On the Road in Quest for Speakership
Washington Post Staff Writer
Monday, July 6, 1998; Page A04
BEVERLY HILLS, Calif.Bill Evans is a lobbyist who usually divides his time between Georgia and Washington. But last week he ventured clear across the country just so he could get an audience with the man some people were calling "the pope of Congress."
He joined a small group of thousand-dollar donors at the celebrity hangout Jimmy's Restaurant to spend a few minutes with Bob Livingston (R-La.), chairman of the powerful House Appropriations Committee. When his moment came, Evans asked Livingston whether he could help resolve a dispute between his client, a paint manufacturer, and the Environmental Protection Agency over paint fumes. Evans walked away with the name of Livingston's staff director, James W. "Will" Dyer.
"We might be able to accommodate him with some language," Livingston said in an interview later. He meant that he might be able to insert some wording to solve Evans's problem in one of the annual spending bills he controls.
For Livingston, the encounter was no different from what happens routinely in the hallways and reception rooms of Congress, where he answers supplicants by promising to examine their specific requests for legislative remedies. The significance was the setting.
Bob Livingston, one of the Hill's consummate inside players, has taken his show on the road. Although he was on the verge of retiring from politics four months ago, the 21-year House veteran has now assembled a national fund-raising drive with the short-term goal of raising money for Republican candidates -- and the long-term goal of propelling himself into the speaker's chair.
Outside of Washington, many Republicans don't know who he is, until he gets introductions like the one California state Assemblyman Gary Miller delivered at a campaign breakfast: "Other members really suck up to this guy, because anything they want to get through the House, anything for their district, has to go through him."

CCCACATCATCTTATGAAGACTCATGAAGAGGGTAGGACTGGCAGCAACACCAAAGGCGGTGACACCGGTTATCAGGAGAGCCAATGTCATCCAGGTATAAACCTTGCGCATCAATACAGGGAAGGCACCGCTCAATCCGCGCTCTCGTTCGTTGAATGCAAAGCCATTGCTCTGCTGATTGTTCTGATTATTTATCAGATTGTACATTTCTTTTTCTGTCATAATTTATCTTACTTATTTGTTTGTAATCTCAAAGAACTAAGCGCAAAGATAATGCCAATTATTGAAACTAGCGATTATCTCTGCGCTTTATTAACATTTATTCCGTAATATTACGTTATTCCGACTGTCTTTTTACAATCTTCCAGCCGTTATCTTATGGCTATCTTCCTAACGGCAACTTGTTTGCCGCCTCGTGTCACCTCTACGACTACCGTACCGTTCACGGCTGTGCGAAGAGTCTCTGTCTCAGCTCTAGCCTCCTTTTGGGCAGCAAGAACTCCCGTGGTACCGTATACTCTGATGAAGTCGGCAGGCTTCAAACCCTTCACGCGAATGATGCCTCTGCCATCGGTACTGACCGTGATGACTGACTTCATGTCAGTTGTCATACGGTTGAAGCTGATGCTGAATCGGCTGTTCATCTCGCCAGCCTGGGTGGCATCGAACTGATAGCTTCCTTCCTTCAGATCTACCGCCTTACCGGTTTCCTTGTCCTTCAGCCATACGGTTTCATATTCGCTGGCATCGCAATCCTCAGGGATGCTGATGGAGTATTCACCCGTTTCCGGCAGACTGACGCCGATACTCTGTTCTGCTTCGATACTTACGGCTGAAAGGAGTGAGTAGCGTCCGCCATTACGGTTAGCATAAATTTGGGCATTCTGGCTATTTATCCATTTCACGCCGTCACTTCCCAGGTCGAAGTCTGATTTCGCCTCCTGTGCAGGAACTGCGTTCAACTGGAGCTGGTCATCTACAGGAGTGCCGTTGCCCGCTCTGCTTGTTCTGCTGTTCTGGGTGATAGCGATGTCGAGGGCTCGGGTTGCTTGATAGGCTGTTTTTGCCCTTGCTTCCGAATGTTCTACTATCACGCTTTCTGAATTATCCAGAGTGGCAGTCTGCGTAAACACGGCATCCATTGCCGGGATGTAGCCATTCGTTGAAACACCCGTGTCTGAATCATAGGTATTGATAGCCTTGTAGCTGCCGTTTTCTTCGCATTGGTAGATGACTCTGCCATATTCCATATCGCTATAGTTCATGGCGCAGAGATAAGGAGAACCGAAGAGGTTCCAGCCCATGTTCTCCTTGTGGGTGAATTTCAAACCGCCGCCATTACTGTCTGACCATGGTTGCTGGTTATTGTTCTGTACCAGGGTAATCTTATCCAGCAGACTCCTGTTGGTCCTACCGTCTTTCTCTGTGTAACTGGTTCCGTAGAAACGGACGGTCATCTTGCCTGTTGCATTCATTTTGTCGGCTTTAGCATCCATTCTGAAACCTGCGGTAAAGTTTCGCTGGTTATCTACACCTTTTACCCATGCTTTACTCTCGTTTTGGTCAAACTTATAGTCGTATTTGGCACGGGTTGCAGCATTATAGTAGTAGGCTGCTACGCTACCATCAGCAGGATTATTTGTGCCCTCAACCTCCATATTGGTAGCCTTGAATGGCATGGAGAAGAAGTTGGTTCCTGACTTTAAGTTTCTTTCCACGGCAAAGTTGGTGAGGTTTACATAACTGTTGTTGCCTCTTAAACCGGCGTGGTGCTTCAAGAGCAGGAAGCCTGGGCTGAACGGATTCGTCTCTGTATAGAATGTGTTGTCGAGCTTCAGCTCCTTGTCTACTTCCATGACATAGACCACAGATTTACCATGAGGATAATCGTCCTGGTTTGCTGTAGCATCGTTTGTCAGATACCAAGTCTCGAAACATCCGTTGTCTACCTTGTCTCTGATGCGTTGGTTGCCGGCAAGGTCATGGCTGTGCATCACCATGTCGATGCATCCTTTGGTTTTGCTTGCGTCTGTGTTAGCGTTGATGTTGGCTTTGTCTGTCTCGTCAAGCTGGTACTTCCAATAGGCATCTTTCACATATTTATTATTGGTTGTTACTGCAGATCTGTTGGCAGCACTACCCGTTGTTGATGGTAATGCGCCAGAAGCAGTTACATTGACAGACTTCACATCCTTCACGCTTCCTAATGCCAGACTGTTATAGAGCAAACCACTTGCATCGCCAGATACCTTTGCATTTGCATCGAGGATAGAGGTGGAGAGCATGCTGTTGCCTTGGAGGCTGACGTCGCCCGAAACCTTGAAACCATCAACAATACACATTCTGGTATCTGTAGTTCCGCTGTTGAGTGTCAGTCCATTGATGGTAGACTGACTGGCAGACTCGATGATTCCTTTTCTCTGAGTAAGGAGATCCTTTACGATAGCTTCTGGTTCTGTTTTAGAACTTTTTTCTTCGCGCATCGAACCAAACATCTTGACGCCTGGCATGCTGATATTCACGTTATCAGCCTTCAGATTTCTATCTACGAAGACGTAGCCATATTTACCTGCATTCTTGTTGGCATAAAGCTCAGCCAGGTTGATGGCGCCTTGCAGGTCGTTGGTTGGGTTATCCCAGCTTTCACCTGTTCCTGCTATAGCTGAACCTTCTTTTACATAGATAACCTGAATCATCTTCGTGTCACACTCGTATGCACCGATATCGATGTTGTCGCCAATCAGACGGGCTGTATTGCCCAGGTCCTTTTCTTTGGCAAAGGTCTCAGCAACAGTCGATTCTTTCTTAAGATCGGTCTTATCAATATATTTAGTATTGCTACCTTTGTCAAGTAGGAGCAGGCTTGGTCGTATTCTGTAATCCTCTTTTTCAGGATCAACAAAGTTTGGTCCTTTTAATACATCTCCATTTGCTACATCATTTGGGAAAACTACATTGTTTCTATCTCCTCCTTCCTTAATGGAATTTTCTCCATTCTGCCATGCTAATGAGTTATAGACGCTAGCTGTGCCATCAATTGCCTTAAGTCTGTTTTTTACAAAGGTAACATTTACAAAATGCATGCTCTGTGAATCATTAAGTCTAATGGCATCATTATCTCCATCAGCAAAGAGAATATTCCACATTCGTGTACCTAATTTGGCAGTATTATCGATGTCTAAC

Another candidate, Randy Hoffman, noted at his breakfast kickoff that because the 13 Appropriations subcommittee chairmen are nicknamed "the college of cardinals," by definition Livingston should adopt the moniker "pope."
While Livingston politely demurred from accepting the title, executives representing various industries, from oil to real estate, treated him like a visiting head of state.
On the stump for GOP candidates this week, Livingston displayed neither House Speaker Newt Gingrich's fervent oratory nor House Majority Leader Richard K. Armey's folksy stream-of-consciousness littered with country lyrics. Instead, the 6-foot-4 patrician lawmaker from New Orleans, whose namesake helped draft the Declaration of Independence, came across as a corporate peer, more comfortable discussing interest rates than unborn babies.
He socialized easily with the industry executives who joined his string of fund-raisers, from a luncheon at Atlantic Richfield Co.'s downtown Los Angeles headquarters to the cavernous, art deco halls of an ocean-liner-turned-hotel.
In each setting, Livingston delivered a lecture on how the nation's economy has fared during his tenure in office, from Jimmy Carter's energy crisis to the robust surplus and disciplined budgeting of today's Republican Congress.
The Louisiana Republican did not spend much time expounding on his leadership aspirations, beginning every speech by emphasizing that he is a "Newt Gingrich loyalist" and intends to run for speaker only if Gingrich decides to relinquish his post to launch a presidential bid. After a flurry of public statements earlier this year, Livingston has adopted a lower profile and focused on raising the kind of money for GOP candidates -- more than $500,000 so far -- that can help the party retain its majority.
Supporting candidates as part of a leadership bid is nothing revolutionary. Freshmen candidates in particular can be crucial swing votes.
However, the concerted effort of Livingston and his most likely rival for the speakership, Armey (R-Tex.), has accelerated this season's fund-raising crusade. By any standard, Armey is a devoted supporter of his colleagues, raising more than $1.3 million and distributing $400,000 to candidates so far.
One Armey supporter, who asked not to be identified, criticized Livingston for becoming such a recent convert to the religion of fund-raising.
"The real question is why a committee chairman in his 11th term is only right now starting to build our majority," the backer said. He noted that Armey traveled to 137 districts during the last election campaign and gave $800,000 to candidates, along with $750,000 to the National Republican Campaign Committee. "Armey's been doing it since his first term."
But Armey, who has raised much of the money for his leadership political action committee through direct-mail appeals, is not known for mixing at intimate fund-raisers with business donors, the party's traditional money base.